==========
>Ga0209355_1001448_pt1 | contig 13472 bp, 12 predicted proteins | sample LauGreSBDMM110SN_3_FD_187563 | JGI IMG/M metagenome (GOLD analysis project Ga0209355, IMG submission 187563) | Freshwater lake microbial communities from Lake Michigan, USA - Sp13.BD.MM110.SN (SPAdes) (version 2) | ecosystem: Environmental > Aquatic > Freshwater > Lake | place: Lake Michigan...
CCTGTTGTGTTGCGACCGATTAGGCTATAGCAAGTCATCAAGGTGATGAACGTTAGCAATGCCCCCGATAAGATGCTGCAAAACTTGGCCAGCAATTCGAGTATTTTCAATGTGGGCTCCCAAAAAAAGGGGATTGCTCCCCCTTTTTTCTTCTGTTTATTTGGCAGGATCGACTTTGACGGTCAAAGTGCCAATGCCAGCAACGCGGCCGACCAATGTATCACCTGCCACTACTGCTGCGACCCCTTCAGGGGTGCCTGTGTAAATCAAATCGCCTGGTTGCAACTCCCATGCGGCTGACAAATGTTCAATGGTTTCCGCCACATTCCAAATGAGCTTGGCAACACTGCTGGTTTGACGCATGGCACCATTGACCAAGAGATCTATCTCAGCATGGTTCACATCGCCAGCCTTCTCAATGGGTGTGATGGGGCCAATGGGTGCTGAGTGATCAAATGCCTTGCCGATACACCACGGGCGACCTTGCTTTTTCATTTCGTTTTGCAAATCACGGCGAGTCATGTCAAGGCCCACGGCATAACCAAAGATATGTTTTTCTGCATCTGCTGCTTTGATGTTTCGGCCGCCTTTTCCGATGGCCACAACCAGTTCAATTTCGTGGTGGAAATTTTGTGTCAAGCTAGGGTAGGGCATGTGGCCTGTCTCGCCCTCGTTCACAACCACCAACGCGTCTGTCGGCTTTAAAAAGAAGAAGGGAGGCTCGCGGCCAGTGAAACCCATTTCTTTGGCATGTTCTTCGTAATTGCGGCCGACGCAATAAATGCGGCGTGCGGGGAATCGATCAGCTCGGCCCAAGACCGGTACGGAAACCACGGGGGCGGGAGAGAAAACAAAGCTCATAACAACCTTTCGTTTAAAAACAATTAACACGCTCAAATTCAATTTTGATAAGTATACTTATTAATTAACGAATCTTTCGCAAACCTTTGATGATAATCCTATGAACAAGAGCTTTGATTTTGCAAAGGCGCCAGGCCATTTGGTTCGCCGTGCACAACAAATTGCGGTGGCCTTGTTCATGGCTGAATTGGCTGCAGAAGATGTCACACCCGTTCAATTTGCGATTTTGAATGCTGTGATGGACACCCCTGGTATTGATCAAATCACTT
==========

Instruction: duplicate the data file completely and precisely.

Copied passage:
>Ga0209355_1001448_pt1 | contig 13472 bp, 12 predicted proteins | sample LauGreSBDMM110SN_3_FD_187563 | JGI IMG/M metagenome (GOLD analysis project Ga0209355, IMG submission 187563) | Freshwater lake microbial communities from Lake Michigan, USA - Sp13.BD.MM110.SN (SPAdes) (version 2) | ecosystem: Environmental > Aquatic > Freshwater > Lake | place: Lake Michigan...
CCTGTTGTGTTGCGACCGATTAGGCTATAGCAAGTCATCAAGGTGATGAACGTTAGCAATGCCCCCGATAAGATGCTGCAAAACTTGGCCAGCAATTCGAGTATTTTCAATGTGGGCTCCCAAAAAAAGGGGATTGCTCCCCCTTTTTTCTTCTGTTTATTTGGCAGGATCGACTTTGACGGTCAAAGTGCCAATGCCAGCAACGCGGCCGACCAATGTATCACCTGCCACTACTGCTGCGACCCCTTCAGGGGTGCCTGTGTAAATCAAATCGCCTGGTTGCAACTCCCATGCGGCTGACAAATGTTCAATGGTTTCCGCCACATTCCAAATGAGCTTGGCAACACTGCTGGTTTGACGCATGGCACCATTGACCAAGAGATCTATCTCAGCATGGTTCACATCGCCAGCCTTCTCAATGGGTGTGATGGGGCCAATGGGTGCTGAGTGATCAAATGCCTTGCCGATACACCACGGGCGACCTTGCTTTTTCATTTCGTTTTGCAAATCACGGCGAGTCATGTCAAGGCCCACGGCATAACCAAAGATATGTTTTTCTGCATCTGCTGCTTTGATGTTTCGGCCGCCTTTTCCGATGGCCACAACCAGTTCAATTTCGTGGTGGAAATTTTGTGTCAAGCTAGGGTAGGGCATGTGGCCTGTCTCGCCCTCGTTCACAACCACCAACGCGTCTGTCGGCTTTAAAAAGAAGAAGGGAGGCTCGCGGCCAGTGAAACCCATTTCTTTGGCATGTTCTTCGTAATTGCGGCCGACGCAATAAATGCGGCGTGCGGGGAATCGATCAGCTCGGCCCAAGACCGGTACGGAAACCACGGGGGCGGGAGAGAAAACAAAGCTCATAACAACCTTTCGTTTAAAAACAATTAACACGCTCAAATTCAATTTTGATAAGTATACTTATTAATTAACGAATCTTTCGCAAACCTTTGATGATAATCCTATGAACAAGAGCTTTGATTTTGCAAAGGCGCCAGGCCATTTGGTTCGCCGTGCACAACAAATTGCGGTGGCCTTGTTCATGGCTGAATTGGCTGCAGAAGATGTCACACCCGTTCAATTTGCGATTTTGAATGCTGTGATGGACACCCCTGGTATTGATCAAATCACTT